The library of books about the occult accumulated by Heinrich Himmler, Nazi SS chief, was discovered last year in the Czech Republic.
Since the end of the Second World War, the Nazis and their more esoteric practices have become the focus of numerous books, films and television shows. Urban legends and lurid myths still swirl around Himmler and his beliefs, and many of these stories and theories border on the fantastical.
However, the root of most myths about Nazi occultism actually lies closer to fact than fiction. From the prophecies of Nostradamus and the shadowy Thule Society to the sinister rituals in Wewelsburg Castle, there are actually a great deal of evidence that Hitler and his inner circle were very interested in mysticism and dark magic.
No one was more involved in these practices than Himmler, the leader of the SS. He reportedly believed that the occult was the key to Aryan supremacy. As he grew in power and prominence within the German high command, his obsession with the mystic and arcane only increased. His worldview was colored and influenced by this fact, and he became fascinated by ancient history – or rather, his own perception of it.
Not only was he interested in lost civilizations and distant ancestors – some of whom he tried to contact through seances – but he even started seeing his SS officers as a form of holy knights, similar to the Templar and Teutonic orders. This grandiose vision, combined with his fascination with the occult – was a defining feature of his personality and beliefs.
He was not alone in this, of course. Himmler was only one of many Nazi’s who collected books relating to matters of the occult. However, it is generally recognized that Himmler was particularly influenced by this movement. His beliefs influenced the way that he ran the SS and may account for their extreme brutality during the war.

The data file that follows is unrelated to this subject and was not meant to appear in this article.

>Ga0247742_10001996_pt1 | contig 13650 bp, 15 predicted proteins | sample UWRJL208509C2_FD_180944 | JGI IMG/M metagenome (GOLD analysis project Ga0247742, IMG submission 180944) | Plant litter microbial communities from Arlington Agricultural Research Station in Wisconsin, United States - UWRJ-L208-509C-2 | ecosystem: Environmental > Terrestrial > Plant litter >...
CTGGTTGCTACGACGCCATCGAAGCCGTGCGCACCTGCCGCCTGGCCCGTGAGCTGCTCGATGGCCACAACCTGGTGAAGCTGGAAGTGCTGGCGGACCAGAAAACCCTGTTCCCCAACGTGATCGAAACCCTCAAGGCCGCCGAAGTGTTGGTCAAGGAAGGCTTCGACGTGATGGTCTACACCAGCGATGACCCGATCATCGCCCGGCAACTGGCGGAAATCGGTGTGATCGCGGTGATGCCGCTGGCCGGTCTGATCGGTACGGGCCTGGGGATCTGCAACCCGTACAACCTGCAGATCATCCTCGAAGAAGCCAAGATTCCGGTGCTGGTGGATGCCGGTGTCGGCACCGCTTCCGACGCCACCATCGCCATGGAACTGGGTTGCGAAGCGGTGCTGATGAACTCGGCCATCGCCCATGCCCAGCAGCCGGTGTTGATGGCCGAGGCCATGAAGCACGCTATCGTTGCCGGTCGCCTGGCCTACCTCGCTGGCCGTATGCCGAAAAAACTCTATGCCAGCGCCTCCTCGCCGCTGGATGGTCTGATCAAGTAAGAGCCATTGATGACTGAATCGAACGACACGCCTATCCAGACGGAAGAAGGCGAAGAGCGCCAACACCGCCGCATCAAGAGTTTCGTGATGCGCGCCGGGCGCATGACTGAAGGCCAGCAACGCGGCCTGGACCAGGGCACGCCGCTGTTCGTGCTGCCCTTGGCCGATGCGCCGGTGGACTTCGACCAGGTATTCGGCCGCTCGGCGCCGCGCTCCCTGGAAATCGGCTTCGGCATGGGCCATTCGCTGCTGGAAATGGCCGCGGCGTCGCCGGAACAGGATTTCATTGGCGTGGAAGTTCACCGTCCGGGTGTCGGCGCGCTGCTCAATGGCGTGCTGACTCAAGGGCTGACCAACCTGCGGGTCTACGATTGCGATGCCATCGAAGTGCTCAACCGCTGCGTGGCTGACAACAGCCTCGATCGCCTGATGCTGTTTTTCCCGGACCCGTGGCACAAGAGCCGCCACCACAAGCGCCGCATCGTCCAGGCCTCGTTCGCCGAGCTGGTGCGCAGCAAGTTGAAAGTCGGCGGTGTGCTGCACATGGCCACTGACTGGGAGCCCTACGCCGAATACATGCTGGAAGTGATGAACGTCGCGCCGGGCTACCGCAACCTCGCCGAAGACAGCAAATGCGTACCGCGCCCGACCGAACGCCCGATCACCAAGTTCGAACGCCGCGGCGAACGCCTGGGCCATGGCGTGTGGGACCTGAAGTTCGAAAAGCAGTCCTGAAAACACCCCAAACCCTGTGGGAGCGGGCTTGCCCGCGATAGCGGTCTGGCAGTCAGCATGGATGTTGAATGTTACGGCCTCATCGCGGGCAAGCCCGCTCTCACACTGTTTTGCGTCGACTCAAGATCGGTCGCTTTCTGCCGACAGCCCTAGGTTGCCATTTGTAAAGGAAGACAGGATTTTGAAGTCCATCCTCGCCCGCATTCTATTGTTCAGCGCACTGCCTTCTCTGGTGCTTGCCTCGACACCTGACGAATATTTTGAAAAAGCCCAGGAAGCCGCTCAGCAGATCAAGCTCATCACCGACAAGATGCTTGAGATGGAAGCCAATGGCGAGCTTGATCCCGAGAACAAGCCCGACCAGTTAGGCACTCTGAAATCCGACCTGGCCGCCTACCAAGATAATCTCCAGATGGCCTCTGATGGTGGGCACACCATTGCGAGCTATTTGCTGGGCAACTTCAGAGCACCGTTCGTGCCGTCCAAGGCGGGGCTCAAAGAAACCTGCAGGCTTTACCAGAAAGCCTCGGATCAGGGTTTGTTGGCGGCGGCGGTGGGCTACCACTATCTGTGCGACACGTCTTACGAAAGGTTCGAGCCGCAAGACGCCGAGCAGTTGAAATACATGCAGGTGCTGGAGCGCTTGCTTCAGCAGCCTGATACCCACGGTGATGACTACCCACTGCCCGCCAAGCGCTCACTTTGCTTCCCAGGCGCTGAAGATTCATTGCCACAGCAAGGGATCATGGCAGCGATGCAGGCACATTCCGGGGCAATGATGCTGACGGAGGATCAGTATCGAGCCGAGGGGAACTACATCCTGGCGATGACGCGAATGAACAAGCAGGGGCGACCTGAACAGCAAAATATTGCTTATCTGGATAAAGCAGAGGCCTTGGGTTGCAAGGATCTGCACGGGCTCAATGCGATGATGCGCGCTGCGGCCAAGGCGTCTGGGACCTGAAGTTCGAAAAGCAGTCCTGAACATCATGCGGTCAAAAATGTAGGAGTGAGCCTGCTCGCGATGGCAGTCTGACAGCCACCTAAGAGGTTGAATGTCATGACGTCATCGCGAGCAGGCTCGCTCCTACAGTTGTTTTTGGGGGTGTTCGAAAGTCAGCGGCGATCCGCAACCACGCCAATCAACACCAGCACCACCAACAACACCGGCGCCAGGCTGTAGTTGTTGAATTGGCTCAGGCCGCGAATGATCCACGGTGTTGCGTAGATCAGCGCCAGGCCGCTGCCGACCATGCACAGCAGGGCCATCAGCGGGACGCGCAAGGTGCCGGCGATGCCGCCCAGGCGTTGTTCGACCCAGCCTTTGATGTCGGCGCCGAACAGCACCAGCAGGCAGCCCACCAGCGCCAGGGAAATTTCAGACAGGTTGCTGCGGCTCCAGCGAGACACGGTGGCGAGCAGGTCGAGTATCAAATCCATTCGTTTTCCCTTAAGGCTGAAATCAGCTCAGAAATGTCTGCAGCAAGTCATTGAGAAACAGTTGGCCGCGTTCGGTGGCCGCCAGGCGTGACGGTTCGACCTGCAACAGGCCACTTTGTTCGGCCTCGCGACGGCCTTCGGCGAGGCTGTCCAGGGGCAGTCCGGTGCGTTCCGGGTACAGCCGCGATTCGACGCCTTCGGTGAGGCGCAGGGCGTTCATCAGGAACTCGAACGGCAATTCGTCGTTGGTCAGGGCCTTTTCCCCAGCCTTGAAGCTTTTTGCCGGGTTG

The 13,000-volume library was found in a depot of the National Library of Czech Republic near Prague. The depot had not been accessed since the 1950’s.
Bjørn Helge, Norwegian Masonic researcher, told Verdens Gang (a Norwegian newspaper) that some of the books were seized from the Norwegian Order of Freemasons in Oslo during Nazi occupation of the country. Himmler had many occult books taken from countries occupied by the Germans.
Himmler founded the H Sonderkommando in 1935. The ‘H’ stood for ‘Hexe’ which is the German word for ‘witch.’ Their mission was to collect as much information as possible on sorcery, the occult and the supernatural.
The majority of the collection was known as the ‘Witches Library.’ It focused on witches and their persecution in medieval Germany.
Himmler believed that the Roman Catholic Church attempted to eliminate the German Aryan race with witch hunts.
He learned that one of his ancestors had been burned as a witch. Adolf Hitler did not have quite the same interest in the occult – although it was certainly something he was open to – but he allowed Himmler to explore the subject freely, because he valued his abilities.
The books were to be kept in Wewelsburg Castle in western Germany. The castle is considered the ‘Black Camelot’ of Nazism; this is where Himmler created his court of SS ‘knights,’ mimicking King Arthur and the Knights of the Round Table. Many believe that Himmler was actually attempting to create a new Germanic religion – one that could rivalry Christianity, which he detested.
Today, the castle is a museum. The ceiling, with its swastika design, is the centerpiece of the exhibition. It is a vivid reminder of some of the strange ideas that influenced the Nazis.
Historians plan to analyze the Witches Library. A Norwegian TV company has announced that it will be making a documentary about the discovery.
Image by By Harald Köster, Bochum, Germany – Own work, CC BY-SA 2.5, https://commons.wikimedia.org/w/index.php?curid=539611